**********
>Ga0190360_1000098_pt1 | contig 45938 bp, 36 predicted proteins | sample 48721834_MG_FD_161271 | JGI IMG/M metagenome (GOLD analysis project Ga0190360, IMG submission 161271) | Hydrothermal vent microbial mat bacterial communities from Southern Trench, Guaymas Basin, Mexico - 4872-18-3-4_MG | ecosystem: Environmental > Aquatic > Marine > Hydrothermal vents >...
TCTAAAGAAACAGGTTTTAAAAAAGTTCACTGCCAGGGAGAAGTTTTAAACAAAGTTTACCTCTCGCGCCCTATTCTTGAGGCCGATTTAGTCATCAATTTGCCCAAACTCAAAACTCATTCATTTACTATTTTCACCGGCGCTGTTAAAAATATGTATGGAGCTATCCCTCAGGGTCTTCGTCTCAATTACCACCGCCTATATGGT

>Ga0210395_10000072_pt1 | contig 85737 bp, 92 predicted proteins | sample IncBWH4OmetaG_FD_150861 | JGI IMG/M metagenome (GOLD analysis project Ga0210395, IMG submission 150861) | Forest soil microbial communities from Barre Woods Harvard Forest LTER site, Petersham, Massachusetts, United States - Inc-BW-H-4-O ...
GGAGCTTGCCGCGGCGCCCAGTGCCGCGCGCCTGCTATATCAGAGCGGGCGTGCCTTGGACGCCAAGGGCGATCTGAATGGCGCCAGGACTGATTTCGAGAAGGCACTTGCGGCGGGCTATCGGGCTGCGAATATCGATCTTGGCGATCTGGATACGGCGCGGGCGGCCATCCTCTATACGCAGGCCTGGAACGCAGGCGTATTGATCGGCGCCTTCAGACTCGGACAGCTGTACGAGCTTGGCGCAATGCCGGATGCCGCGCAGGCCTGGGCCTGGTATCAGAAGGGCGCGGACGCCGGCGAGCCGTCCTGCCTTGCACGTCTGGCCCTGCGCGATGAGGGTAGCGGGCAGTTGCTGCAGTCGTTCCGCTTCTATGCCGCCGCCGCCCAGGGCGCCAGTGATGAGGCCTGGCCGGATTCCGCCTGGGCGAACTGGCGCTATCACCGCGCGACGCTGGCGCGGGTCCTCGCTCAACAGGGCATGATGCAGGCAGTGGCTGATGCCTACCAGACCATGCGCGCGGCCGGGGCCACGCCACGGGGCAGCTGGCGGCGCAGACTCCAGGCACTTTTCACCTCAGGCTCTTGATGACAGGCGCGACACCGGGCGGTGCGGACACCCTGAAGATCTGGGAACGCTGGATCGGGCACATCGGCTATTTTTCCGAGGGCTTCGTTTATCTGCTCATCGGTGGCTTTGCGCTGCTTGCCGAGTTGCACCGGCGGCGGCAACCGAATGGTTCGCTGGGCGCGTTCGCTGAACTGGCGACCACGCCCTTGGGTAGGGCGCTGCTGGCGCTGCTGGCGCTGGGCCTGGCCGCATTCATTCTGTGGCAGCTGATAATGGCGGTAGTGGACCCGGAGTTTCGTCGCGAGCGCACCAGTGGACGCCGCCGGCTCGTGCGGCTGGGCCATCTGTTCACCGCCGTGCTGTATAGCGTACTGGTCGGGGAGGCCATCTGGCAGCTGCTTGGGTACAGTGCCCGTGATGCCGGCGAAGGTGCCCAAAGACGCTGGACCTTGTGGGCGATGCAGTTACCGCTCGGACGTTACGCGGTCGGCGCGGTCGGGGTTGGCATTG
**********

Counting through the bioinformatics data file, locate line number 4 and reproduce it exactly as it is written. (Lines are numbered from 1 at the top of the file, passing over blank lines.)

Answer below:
GGAGCTTGCCGCGGCGCCCAGTGCCGCGCGCCTGCTATATCAGAGCGGGCGTGCCTTGGACGCCAAGGGCGATCTGAATGGCGCCAGGACTGATTTCGAGAAGGCACTTGCGGCGGGCTATCGGGCTGCGAATATCGATCTTGGCGATCTGGATACGGCGCGGGCGGCCATCCTCTATACGCAGGCCTGGAACGCAGGCGTATTGATCGGCGCCTTCAGACTCGGACAGCTGTACGAGCTTGGCGCAATGCCGGATGCCGCGCAGGCCTGGGCCTGGTATCAGAAGGGCGCGGACGCCGGCGAGCCGTCCTGCCTTGCACGTCTGGCCCTGCGCGATGAGGGTAGCGGGCAGTTGCTGCAGTCGTTCCGCTTCTATGCCGCCGCCGCCCAGGGCGCCAGTGATGAGGCCTGGCCGGATTCCGCCTGGGCGAACTGGCGCTATCACCGCGCGACGCTGGCGCGGGTCCTCGCTCAACAGGGCATGATGCAGGCAGTGGCTGATGCCTACCAGACCATGCGCGCGGCCGGGGCCACGCCACGGGGCAGCTGGCGGCGCAGACTCCAGGCACTTTTCACCTCAGGCTCTTGATGACAGGCGCGACACCGGGCGGTGCGGACACCCTGAAGATCTGGGAACGCTGGATCGGGCACATCGGCTATTTTTCCGAGGGCTTCGTTTATCTGCTCATCGGTGGCTTTGCGCTGCTTGCCGAGTTGCACCGGCGGCGGCAACCGAATGGTTCGCTGGGCGCGTTCGCTGAACTGGCGACCACGCCCTTGGGTAGGGCGCTGCTGGCGCTGCTGGCGCTGGGCCTGGCCGCATTCATTCTGTGGCAGCTGATAATGGCGGTAGTGGACCCGGAGTTTCGTCGCGAGCGCACCAGTGGACGCCGCCGGCTCGTGCGGCTGGGCCATCTGTTCACCGCCGTGCTGTATAGCGTACTGGTCGGGGAGGCCATCTGGCAGCTGCTTGGGTACAGTGCCCGTGATGCCGGCGAAGGTGCCCAAAGACGCTGGACCTTGTGGGCGATGCAGTTACCGCTCGGACGTTACGCGGTCGGCGCGGTCGGGGTTGGCATTG